The Pennsylvania Supreme Court struck down the state’s widely criticized congressional map Monday, granting a major victory to Democrats who alleged the 18 districts were unconstitutionally gerrymandered to benefit Republicans and setting off a scramble to draw a new map.
In the Democratic-controlled court’s decision, the majority said the boundaries “clearly, plainly and palpably” violate the state’s constitution and blocked the boundaries from remaining in effect for the 2018 elections with just weeks until dozens of people file paperwork to run for Congress.
The justices gave the Republican-controlled Legislature until Feb. 9 to pass a replacement and Democratic Gov. Tom Wolf until Feb. 15 to submit it to the court. Otherwise, the justices said they will adopt a plan in an effort to keep the May 15 primary election on track.
The decision comes amid a national tide of gerrymandering cases, including some that have reached the U.S. Supreme Court.
Democrats cheered the decision to toss out a Republican-drawn map used in three general elections going back to 2012. The map, they say, gave Republicans crucial help in securing 13 of 18 seats in a state where registered Democratic voters outnumber Republicans 5 to 4.
“We won the whole thing,” said David Gersch of the Arnold & Porter Kaye Scholer law firm in Washington, D.C., which is helping represent the group of registered Democrats who filed the lawsuit last June.
The defendants — top Republican lawmakers — said they would ask the U.S. Supreme Court this week to step in and put the decision on hold. The state court’s decision lacks clarity, precedent and respect for the constitution and would introduce chaos into the state’s congressional races, they said.
The Senate’s top Republican lawyer, Drew Crompton, called the timeline to draw new districts “borderline unworkable,” but said Republicans will do everything they can to comply.
The decision has immediate implications for the 2018 election, meaning that 14 sitting members of Congress and dozens more people are planning to run in districts they may no longer live in. The deadline to file paperwork to run in primaries is March 6.
It also has implications for GOP control of Congress, since only Texas, California and Florida send more Republicans to the U.S. House than Pennsylvania.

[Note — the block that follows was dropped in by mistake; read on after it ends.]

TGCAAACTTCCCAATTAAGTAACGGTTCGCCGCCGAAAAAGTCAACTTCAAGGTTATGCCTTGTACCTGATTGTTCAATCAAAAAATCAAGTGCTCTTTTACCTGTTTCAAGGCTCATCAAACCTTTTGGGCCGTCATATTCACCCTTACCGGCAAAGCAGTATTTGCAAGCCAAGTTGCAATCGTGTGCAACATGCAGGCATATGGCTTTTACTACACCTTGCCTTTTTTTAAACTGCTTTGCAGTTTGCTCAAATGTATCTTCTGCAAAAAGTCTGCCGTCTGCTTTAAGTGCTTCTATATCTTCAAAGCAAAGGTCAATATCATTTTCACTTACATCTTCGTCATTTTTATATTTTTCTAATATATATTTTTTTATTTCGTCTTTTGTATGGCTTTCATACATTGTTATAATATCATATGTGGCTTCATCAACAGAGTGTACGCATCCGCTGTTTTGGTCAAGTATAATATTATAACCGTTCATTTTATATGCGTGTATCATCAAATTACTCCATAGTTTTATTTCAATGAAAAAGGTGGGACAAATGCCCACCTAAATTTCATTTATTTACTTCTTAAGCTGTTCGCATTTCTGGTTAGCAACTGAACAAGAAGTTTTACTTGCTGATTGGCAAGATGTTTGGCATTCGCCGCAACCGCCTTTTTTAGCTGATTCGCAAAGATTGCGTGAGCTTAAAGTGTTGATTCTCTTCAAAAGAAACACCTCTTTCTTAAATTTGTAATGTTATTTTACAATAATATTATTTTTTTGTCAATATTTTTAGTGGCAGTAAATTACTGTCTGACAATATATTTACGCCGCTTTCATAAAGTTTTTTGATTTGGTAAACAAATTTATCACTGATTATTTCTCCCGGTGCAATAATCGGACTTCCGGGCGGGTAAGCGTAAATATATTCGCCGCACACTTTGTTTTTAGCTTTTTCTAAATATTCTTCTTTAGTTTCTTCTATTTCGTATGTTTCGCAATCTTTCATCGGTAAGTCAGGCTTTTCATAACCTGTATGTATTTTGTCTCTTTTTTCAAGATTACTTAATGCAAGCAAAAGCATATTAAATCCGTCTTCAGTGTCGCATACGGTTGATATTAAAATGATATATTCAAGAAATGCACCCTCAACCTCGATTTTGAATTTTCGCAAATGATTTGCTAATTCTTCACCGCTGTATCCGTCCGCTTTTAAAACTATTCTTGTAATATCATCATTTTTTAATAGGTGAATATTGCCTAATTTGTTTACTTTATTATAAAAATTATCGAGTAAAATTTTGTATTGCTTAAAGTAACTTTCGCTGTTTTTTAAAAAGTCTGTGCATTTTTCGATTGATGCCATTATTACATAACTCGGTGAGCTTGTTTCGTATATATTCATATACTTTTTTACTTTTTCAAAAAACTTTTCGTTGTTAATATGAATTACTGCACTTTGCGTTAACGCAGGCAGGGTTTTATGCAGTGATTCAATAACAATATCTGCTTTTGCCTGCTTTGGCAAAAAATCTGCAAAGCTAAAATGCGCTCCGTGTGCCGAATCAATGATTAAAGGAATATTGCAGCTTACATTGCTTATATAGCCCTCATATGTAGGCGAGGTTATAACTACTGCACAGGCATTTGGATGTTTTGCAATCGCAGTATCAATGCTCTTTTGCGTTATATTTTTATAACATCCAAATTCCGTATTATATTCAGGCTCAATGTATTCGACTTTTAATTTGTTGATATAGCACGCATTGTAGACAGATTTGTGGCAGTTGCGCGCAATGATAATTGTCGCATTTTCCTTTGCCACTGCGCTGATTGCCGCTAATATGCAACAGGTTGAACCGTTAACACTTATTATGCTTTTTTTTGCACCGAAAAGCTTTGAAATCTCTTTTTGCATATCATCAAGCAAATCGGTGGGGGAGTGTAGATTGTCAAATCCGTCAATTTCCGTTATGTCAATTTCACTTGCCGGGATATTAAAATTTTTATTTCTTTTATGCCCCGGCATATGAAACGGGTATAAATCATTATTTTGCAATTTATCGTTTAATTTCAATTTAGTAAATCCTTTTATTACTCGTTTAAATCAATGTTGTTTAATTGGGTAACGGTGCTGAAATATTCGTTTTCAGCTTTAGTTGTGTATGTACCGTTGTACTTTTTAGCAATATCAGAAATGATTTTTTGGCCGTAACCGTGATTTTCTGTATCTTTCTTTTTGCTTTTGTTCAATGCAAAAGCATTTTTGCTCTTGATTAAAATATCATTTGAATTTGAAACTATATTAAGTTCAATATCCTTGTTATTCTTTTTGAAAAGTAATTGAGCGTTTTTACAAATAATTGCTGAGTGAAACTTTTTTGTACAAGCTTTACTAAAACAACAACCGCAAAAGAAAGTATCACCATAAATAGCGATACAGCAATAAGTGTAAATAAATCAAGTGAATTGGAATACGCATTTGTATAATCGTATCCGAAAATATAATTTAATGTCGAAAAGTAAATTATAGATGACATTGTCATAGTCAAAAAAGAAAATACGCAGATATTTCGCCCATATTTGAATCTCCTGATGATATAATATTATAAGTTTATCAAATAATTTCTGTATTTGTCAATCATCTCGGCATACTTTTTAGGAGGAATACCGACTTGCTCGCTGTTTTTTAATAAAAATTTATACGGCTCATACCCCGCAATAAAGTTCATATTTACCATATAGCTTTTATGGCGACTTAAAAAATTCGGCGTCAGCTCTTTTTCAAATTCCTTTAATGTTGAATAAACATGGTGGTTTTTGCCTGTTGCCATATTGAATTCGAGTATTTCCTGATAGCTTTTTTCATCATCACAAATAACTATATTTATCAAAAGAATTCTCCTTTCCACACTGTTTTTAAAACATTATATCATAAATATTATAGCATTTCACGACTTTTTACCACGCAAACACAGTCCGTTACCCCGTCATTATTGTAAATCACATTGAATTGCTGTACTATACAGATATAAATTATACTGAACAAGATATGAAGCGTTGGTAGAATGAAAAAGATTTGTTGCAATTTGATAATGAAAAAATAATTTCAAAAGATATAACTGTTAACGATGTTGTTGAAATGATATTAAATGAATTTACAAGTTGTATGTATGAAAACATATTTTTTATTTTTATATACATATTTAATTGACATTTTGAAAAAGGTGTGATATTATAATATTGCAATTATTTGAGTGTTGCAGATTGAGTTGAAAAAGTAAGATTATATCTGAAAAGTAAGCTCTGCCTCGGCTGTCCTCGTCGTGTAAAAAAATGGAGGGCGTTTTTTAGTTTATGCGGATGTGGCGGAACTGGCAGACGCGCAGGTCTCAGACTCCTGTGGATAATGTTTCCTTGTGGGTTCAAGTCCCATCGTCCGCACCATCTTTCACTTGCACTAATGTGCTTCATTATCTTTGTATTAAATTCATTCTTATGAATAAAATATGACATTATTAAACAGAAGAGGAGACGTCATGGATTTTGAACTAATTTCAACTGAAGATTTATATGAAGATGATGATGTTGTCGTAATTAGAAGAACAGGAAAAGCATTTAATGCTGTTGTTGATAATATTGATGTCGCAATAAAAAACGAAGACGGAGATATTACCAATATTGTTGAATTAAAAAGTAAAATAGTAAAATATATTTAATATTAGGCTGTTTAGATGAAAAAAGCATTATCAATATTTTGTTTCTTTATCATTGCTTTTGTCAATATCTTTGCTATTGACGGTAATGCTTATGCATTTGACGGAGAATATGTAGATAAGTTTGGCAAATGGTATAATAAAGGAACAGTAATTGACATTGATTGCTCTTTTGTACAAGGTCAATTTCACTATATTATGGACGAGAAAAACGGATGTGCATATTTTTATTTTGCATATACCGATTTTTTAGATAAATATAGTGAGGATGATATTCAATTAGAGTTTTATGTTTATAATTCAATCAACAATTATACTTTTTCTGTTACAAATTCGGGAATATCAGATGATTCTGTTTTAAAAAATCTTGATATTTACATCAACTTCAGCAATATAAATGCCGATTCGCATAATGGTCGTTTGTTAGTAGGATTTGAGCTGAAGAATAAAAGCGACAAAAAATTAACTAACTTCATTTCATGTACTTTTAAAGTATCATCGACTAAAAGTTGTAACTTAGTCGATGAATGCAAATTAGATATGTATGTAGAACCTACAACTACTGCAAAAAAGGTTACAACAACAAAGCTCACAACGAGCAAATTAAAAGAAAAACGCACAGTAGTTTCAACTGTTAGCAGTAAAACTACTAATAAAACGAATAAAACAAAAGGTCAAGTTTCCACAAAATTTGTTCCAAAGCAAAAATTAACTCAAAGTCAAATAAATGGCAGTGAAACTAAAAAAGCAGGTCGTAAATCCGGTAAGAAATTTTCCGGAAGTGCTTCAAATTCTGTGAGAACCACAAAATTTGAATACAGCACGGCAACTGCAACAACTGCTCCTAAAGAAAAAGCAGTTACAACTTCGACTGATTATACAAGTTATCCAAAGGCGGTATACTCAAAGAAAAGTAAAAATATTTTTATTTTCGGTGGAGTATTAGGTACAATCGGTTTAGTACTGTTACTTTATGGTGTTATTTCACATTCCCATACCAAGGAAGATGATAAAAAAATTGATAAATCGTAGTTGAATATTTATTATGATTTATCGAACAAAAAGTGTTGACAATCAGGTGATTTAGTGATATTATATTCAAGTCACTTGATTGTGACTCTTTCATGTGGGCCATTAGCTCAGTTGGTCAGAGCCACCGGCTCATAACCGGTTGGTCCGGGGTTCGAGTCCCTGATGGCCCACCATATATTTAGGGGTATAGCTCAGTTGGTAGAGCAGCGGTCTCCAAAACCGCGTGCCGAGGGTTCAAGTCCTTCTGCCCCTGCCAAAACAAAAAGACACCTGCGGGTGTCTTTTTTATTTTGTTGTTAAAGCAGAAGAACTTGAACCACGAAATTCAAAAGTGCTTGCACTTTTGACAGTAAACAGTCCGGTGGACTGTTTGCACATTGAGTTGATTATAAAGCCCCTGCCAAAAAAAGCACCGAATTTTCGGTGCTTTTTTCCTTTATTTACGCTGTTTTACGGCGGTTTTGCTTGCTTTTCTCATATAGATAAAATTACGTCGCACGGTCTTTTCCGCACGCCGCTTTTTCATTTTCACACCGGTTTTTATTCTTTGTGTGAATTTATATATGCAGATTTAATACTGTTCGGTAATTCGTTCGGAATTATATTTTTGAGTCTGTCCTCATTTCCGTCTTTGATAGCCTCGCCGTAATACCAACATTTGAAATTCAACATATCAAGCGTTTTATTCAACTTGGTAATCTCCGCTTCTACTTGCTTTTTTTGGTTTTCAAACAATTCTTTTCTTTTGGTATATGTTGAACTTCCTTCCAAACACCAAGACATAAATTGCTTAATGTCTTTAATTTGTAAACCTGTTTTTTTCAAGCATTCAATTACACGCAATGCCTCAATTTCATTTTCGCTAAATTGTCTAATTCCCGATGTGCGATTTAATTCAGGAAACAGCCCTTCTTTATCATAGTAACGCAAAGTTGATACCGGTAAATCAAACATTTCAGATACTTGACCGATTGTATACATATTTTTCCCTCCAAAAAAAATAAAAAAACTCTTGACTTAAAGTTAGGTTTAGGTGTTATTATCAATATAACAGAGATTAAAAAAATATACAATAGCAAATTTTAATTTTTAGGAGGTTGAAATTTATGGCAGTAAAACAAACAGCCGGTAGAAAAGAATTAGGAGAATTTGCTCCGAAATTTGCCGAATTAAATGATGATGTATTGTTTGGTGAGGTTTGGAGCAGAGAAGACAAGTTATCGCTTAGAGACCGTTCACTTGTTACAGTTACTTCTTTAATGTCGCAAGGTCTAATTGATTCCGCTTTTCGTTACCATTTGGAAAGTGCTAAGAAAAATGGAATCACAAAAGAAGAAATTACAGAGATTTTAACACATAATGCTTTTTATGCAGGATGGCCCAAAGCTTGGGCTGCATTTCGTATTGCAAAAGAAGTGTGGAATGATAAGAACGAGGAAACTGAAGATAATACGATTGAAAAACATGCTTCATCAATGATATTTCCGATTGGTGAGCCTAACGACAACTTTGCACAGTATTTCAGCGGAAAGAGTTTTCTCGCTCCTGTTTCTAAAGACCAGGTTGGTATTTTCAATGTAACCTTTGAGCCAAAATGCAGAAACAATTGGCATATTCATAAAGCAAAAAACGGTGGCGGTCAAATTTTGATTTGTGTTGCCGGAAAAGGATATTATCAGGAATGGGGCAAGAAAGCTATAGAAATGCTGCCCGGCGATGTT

Republicans who controlled Pennsylvania’s Legislature and governor’s office following the 2010 census broke decades of geographical precedent when redrawing the map, producing contorted shapes, including one dubbed “Goofy kicking Donald Duck.”
They shifted whole counties and cities into different districts in an effort to protect a Republican advantage in the congressional delegation. They succeeded, as Republicans in the delegation grew from 12 to 13, even as Pennsylvania lost a seat to account for the state’s relatively slow population growth.
The Pennsylvania court’s six-paragraph order did not lay out the rationale for striking down the 2011 congressional map or which provisions of the constitution the justices believed it violated. That rationale could follow in the coming days.
The court’s five Democrats all agreed that the state’s congressional map is unconstitutional. Four of the five Democratic justices backed the decision to throw out the map immediately, while one Democrat, Justice Max Baer, warned that chaos would ensue and argued it would be better to put a new map in place in 2020.
The two Republican justices dissented.
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The March 13 special election in a vacant southwestern Pennsylvania seat is unaffected by the order, the justices said.
The decision came as the U.S. Supreme Court is weighing whether redistricting can be so partisan that it violates the U.S. Constitution, in cases from Maryland and Wisconsin. The court also last week put on hold a lower court order in a gerrymandering case from North Carolina that gave lawmakers there two weeks to redraw the state’s congressional districts.
The nation’s high court has never struck down an electoral map as a partisan gerrymander. However, Monday’s decision in Pennsylvania could provide a new avenue to gerrymandering claims.
It is the first state court decision to throw out a congressional map because of partisan gerrymandering, said Michael Li, senior counsel at the Brennan Center for Justice at New York University.
Li said there isn’t a clear federal basis for the U.S. Supreme Court to step into the case, and that the state Supreme Court should have the final say in a case under state law.
“That’s a real long shot,” Li said, “but the stakes are high and it’s not surprising that (Republicans) would ask.”
The Associated Press contributed to this article.